A moral response to the conflict of interests between human and nonhuman nature




Ethics, human relations, environment, sustainable development morality, anthropocentrism, nonhuman nature, ethical values, environmental values, ecodevelopment


Environmental protection and care is increasingly becoming a major pre-occupation of many scholars and various fields of intellectual pursuit. This is mainly prompted by the current environmental crisis occasioned mainly by soaring human populations and increased capacity by human beings to interfere with the natural processes. This increased interference with nature has precipitated unprecedented increase in pollution in various forms, destruction of forests, problems of disposai of toxic wastes and garbage, extinction ofboth plant and animal species and so on. Thus, human beings have become pervasive, overwhelming and abusive to the natural environment. This raises serious ethical concems in particular; we discem serious conflict between humanity and nonhuman nature. It is against this backdrop that this study set out to argue for a moral intervention to the environmental crisis. The study is premised on the centrality of morality in harmonization of relationships, as exemplified in human relationships. The present study has endeavoured to demonstrate that ethical relationships
transcend human to human to include the human to nonhuman nature category. Hence, the question of conflict applies to human to nonhuman nature relationship in as much as it does to human relationships. The central thesis of the study is anchored on the moral standing of nonhuman nature; the view that nonhuman beings have a value of their own, upon which their interests and well-being are predicated. It is on the basis of this that we have argued for the extension of moral considerability to nonhuman nature. We have also endeavoured to concretis~ our thesis within the specific context of an
African worldview to test the validity of some of our arguments. Specifically, a reconstruction of Bukusu environmental ethical values gathered through intensive oral interviews reveals an ethic, which recognizes intrinsic value in nonhuman nature, while
emphasizing the unique place of humanity in nature. Thus, the ensuing ethic is in pursuit of principles aimed at achieving ecological balance and harmony. This is perfectly in line with one of the central functions of morality, namely, harmonizing relationshlps. In addition, these findings perfectly fit into and reinforce the conceptual paradigm of ecosustainability, identified, clarified and argued for in thls thesis. In sum, the thesis is structured as follows: Chapter one outlines the general introduction, purpose, and scope of the study. Chapter two, explores the centrality of the institution of morality in relationships involving humans, setting the ground for the central thesis of thls study, namely, to invoke moral reasoning and guidance in attempt to surmount conflicts between humans and nonhuman nature. Chapter three endeavours to clarify the problematic and controversial question of the basis of moral concem for nonhuman nature, thus grounding moral intervention in human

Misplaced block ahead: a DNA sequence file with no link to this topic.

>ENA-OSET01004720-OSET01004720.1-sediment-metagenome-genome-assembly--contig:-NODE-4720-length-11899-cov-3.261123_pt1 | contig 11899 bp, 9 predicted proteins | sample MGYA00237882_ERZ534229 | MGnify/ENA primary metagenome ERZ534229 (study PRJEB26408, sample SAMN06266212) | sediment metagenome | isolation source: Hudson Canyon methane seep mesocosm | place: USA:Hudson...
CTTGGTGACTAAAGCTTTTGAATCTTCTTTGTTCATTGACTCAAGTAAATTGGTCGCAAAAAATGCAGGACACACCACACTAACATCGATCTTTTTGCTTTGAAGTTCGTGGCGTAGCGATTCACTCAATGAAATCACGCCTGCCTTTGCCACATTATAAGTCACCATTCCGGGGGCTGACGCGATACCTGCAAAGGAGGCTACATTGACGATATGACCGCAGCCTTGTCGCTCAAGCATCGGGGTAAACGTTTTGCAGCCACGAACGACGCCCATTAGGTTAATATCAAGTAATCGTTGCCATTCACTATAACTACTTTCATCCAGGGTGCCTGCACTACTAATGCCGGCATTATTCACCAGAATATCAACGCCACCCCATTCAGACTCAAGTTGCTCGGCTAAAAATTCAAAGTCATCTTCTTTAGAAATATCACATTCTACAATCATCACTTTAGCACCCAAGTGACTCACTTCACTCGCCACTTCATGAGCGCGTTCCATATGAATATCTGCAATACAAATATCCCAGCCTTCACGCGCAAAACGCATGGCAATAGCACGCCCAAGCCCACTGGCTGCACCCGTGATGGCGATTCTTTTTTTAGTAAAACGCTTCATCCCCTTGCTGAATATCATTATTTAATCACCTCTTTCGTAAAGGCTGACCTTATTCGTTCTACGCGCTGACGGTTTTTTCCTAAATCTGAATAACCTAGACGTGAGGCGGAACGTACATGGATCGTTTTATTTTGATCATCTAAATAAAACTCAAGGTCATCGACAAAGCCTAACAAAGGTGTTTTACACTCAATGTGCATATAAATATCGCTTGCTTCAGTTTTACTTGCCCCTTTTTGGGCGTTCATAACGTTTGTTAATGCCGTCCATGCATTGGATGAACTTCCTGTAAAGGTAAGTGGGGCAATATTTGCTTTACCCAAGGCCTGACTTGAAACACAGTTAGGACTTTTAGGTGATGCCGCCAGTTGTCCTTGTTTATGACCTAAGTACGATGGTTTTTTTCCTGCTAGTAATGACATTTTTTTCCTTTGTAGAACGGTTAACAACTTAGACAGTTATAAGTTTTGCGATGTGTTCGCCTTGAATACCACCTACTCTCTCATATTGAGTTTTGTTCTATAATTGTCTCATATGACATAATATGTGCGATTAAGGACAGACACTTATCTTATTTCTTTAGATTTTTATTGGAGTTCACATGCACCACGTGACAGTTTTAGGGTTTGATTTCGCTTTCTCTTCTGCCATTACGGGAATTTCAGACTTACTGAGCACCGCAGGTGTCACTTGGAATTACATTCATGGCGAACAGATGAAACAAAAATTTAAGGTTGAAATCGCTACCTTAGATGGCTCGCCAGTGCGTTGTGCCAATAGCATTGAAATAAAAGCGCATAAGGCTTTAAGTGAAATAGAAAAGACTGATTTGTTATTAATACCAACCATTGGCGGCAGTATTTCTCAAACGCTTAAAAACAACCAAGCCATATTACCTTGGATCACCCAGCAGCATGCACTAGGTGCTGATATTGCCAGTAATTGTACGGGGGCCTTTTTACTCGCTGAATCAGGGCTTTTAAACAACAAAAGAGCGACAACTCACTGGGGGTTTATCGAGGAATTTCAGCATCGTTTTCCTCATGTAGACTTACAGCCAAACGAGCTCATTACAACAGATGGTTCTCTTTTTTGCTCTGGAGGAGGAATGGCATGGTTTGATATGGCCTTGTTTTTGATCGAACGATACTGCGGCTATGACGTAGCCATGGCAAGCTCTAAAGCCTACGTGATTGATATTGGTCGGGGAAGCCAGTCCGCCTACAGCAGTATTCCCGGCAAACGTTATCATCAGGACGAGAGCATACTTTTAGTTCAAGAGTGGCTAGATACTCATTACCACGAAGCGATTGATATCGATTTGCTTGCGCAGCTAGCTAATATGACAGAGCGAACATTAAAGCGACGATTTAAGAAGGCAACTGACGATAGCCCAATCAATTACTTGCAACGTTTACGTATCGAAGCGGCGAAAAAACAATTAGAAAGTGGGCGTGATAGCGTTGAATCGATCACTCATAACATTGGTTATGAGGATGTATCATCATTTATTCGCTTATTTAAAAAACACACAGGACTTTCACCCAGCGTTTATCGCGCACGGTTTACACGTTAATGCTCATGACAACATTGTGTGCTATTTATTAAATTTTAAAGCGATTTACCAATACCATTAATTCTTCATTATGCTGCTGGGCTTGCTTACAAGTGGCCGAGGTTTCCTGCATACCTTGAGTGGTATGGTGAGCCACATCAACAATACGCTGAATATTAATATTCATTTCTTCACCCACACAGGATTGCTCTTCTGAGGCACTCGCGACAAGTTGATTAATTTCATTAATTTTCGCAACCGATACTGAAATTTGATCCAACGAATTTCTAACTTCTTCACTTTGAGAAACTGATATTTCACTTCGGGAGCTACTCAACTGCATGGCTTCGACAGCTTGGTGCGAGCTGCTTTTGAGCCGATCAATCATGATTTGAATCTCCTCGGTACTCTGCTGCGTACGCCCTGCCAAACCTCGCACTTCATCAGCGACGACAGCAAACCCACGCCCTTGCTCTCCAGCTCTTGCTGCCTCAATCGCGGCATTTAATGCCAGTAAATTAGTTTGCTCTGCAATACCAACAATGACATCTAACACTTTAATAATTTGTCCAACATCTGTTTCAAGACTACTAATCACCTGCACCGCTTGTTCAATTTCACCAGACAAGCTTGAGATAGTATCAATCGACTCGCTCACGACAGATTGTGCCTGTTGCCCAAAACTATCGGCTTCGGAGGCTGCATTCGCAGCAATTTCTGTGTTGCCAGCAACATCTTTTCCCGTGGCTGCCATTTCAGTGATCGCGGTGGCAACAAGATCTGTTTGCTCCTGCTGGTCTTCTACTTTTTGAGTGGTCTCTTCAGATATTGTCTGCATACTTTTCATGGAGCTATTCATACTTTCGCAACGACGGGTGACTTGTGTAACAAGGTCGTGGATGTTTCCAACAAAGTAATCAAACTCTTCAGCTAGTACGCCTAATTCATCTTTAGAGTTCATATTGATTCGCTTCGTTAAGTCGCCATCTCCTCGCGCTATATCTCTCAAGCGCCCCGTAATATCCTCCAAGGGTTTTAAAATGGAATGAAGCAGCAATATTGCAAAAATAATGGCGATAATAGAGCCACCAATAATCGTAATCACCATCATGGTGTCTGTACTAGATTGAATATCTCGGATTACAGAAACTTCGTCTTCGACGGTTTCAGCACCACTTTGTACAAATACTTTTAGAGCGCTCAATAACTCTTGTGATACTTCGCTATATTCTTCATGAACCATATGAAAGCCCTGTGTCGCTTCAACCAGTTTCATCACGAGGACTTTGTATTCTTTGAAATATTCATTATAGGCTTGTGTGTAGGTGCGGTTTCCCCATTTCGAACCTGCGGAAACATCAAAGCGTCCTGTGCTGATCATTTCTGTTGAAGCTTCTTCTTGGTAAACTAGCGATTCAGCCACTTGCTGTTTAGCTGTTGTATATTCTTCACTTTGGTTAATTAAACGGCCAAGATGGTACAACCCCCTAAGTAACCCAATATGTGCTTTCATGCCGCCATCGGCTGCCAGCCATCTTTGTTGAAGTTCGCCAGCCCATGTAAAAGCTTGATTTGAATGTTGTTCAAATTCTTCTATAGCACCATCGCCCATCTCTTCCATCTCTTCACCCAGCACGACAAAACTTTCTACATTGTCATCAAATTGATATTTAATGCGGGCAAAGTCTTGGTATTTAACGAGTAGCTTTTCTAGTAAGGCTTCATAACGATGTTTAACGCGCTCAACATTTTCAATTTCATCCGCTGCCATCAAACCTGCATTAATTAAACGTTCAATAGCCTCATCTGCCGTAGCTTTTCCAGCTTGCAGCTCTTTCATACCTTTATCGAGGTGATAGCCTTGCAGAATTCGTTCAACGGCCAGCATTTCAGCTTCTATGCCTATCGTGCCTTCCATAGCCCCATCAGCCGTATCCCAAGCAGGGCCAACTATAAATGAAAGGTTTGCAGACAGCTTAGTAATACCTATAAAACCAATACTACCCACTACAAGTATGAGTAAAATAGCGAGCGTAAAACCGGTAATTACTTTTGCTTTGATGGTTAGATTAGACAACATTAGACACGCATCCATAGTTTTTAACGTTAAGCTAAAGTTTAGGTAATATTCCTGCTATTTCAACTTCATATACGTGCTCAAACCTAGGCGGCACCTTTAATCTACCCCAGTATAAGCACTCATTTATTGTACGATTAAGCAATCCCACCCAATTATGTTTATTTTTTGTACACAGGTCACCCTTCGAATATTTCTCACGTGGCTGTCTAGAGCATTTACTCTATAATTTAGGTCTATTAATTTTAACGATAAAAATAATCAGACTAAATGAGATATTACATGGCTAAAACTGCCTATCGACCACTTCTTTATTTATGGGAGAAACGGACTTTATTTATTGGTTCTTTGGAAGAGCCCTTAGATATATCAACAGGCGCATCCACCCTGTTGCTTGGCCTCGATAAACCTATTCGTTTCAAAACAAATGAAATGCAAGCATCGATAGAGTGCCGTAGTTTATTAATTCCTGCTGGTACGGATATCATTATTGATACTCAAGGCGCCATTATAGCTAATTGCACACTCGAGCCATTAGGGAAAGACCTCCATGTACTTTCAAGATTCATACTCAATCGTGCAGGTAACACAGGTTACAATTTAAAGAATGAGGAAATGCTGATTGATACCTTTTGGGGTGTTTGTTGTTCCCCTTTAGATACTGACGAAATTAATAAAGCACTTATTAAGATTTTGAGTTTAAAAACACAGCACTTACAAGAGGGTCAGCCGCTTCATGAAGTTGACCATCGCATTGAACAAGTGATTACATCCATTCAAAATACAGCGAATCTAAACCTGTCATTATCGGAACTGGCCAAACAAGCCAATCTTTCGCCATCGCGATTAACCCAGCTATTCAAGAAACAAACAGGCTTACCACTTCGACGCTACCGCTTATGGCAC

- nonhuman nature relationship. Chapter four, by way of exemplification reconstructs Bukusu environmental values as a
way of concretising some of the central ~rguments of the study and as a contribution towards an understanding or theory of environmental ethics. Chapter five on the other hand interrogates prevailing theoretical formulations in environmental ethlcs, with the view to showing their weaknesses in articulating human - nonhuman nature relationshlp. Then we present our considered conceptual framework of ecosustainability as this study' s contribution towards an understanding of environmental
ethics. Chapter six in a recap, attempts self - assessment particularly in the light of the objectives and assumptions of the study, summarizes and concludes the main arguments of the study, with a final note on the recommendations and the way forward.


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July 10, 2023